But spending money one doesn’t have is the American way. Just ask the country’s beleaguered homeowners now drowning under onerous interest payments, the folks who were too busy picking out Ikea furniture to read the fine print of those adjustable-rate, no-doc mortgages they were signing.  They, too, are soon going to get plenty of help from our friends in Washington.

You see, everyone says we need housing to rebound in order for the economy to recover, so by god, we are going to make the housing market rebound, even if it means the government has to buy up all those nasty little mortgages and restructure them, as Senator John McCain has so magnanimously offered to do (and to hell with the free market and the natural laws of supply and demand).

But really, who could possibly blame the American people for wanting to be spared the pain of an economic downturn?? They’re just following the lead of our most esteemed industry and financial leaders and watching with green eyes as the government tosses around hundreds and hundreds of billions of dollars like so much loose change.

How fitting that the first ones at the government trough were the Wall Street pigs who cooked up this unhealthy smorgasbord slop and fed it to the ravenous, greedy (but mostly unsuspecting) crowd of American consumers.

Oh, it may seem unseemly that the ones largely responsible for creating this mess would be the first to come begging for help, but The Powers That Be knew the financial system that Wall Street had so cleverly manufactured was so fragile that many of these banks couldn’t fail. They knew that the pyramid scheme would have to be unraveled slowly or the entire economy would shut down.

So in order to prevent exposing the rot in the system to the public, regulators forced Bear Stearns into the hands of the relatively well-capitalized JP Morgan Chase, guaranteed the losses with a $29 billion loan and then lowered interest rates in an emergency session.

But that was just the start. You know the rest of the story. The scope of the problems became obvious, and it was clear the cancer had metastasized to every corner of our financial system. Housing in particular was a disaster, so we nationalized Fannie Mae and Freddie Mac (which should never have been privatized in the first place, as one of the only things scarier than capitalism gone mad, is capitalism with implicit government backing gone mad ).

AIG, too, needed help since it had gotten caught insuring a lot of these failing institutions, so we rescued that firm with $85 billion (and then watched as some of that promised money was immediately spent on a lovely sales retreat, replete with a $23,000 spa bill).

And yet all that government assistance still wasn’t enough, so the Treasury and the Fed went to Congress and pleaded for another $700 billion, and only after getting that pork-laden package passed have they begun figuring out exactly how they are going to use that money to save our banking system and economy.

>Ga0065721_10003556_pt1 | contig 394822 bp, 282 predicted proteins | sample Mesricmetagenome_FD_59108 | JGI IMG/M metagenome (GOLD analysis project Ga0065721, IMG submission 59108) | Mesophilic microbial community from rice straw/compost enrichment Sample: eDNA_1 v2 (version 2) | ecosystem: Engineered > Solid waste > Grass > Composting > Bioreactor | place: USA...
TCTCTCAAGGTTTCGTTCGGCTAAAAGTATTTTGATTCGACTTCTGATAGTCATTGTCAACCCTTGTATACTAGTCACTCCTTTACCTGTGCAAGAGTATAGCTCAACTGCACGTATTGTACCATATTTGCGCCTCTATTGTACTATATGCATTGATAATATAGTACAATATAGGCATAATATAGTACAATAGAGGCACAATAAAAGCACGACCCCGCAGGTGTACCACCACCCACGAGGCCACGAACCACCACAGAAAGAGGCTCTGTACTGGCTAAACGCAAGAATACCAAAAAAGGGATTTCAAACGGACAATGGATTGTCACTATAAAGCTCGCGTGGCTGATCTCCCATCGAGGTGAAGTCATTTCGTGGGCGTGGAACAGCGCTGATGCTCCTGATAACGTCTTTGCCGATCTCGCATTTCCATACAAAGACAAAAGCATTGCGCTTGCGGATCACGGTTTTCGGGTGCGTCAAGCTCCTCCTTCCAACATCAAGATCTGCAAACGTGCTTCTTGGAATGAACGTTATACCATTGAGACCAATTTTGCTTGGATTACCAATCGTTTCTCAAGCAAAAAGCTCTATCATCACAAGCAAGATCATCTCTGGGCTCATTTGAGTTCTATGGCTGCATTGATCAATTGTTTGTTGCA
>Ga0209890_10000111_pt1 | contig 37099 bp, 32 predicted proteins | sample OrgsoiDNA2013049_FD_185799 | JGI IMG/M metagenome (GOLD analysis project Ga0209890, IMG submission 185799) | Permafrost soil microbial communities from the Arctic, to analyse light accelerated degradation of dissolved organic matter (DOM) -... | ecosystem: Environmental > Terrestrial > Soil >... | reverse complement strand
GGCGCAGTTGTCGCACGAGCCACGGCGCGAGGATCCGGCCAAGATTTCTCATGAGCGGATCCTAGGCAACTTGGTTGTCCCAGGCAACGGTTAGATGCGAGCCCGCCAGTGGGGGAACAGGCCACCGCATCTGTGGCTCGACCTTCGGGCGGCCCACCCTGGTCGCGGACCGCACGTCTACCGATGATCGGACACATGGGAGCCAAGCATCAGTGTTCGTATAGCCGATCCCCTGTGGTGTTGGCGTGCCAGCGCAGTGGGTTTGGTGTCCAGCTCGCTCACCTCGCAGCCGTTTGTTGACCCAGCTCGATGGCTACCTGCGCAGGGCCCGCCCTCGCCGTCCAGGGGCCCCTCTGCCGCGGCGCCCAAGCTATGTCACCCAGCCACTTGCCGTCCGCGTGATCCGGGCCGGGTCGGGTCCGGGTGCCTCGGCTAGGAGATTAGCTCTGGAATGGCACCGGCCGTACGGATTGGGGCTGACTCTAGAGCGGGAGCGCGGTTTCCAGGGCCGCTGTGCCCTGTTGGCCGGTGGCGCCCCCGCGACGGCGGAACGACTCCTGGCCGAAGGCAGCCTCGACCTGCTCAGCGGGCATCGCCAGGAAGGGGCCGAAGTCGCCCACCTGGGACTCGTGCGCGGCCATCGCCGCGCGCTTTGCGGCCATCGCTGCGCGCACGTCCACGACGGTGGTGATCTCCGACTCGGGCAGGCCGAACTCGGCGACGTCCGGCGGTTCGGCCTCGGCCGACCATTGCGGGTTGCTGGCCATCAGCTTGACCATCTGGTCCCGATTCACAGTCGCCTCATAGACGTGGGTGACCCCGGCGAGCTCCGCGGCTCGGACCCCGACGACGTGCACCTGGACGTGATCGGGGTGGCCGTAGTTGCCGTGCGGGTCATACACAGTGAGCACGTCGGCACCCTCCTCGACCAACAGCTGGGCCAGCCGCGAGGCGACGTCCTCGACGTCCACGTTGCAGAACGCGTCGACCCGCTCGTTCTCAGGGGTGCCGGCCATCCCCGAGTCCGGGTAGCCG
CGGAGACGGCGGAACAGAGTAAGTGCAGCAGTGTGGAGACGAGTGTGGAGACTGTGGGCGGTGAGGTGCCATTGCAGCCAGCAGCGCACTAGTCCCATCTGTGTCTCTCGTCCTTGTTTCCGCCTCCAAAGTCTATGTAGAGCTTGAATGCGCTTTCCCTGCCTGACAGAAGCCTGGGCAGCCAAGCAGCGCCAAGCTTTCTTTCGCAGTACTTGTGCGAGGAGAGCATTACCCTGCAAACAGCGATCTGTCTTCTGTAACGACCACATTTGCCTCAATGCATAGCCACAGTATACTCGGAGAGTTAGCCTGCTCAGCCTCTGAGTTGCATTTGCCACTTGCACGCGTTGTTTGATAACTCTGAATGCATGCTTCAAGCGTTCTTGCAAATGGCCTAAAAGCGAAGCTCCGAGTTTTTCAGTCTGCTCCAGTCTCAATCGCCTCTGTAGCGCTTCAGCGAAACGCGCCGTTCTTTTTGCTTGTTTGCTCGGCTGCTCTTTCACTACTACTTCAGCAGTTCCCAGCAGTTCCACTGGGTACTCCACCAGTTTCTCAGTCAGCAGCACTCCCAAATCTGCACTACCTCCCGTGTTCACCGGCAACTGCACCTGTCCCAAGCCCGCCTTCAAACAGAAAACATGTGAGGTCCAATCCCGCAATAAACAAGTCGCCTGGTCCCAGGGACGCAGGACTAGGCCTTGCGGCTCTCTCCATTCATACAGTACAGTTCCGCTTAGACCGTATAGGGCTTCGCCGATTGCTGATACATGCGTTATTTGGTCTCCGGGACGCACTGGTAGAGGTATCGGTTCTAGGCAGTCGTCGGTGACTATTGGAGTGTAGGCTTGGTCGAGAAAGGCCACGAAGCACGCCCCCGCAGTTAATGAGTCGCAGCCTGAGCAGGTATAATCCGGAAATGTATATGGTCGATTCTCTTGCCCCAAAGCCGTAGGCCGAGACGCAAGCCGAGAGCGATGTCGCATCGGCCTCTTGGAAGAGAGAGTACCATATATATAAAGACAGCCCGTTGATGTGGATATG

It is all just so very frightening, but the last straw for me was reading an article about some of those poor, poor folks in the hedge fund industry who are now hoping they’ll also see some of that bailout money. Treasury Secretary Paulson insists the money is just for banks and thrifts, but that ‘plans could change’.

You’ve got to be kidding me!!

I mean, for crying out loud, it was only a decade ago when the government and a bunch of banks bailed out a hedge fund company named (ironically enough) Long-Term Capital Management.

Long-Term Capital, with its use of insane leverage (at least 25x) in highly illiquid, poorly regulated financial instruments, including some of the very same derivatives and mortgage-backed securities that are now causing us grief, was in many ways Version 1. 0 of the current Wall Street mess. And yet we ultimately learned very few lessons from that clear early warning sign (This Working Group document has some great background on the LTCM debacle as well as a number of generally ignored conclusions and recommendations).

Frankly, we missed a golden opportunity to increase supervision and disclosure requirements to help rein in some of the industry’s excesses.

Even worse, the LTCM bailout (and the subsequent lowering of interest rates by then-Fed Chairman Easy Al Greenspan) helped fan the flames and foster the environment that we now find ourselves in by encouraging more ill-advised risk taking while institutionalizing the idea that the government will always be there to cover up for our mistakes.

But there is a price to be paid for that largess. Eventually, we’re going to have to pay for this misguided philosophy. I’m just worried that it’s too late, that we’ve dug ourselves into a hole so deep it will take a generation or more to climb out of.

So it’s time to stop the capital injections and bailout plans, the incessant pumping of liquidity into the markets and the careless printing of money, the debt issuance and the interest rate cuts. We’ve done enough to unfreeze the markets and prevent a systemic collapse. It’s time to let the brutally effective corrective mechanisms of capitalism take care of the rest.

As Obama said during the most stirring moment in his Denver keynote convention speech:


July 2016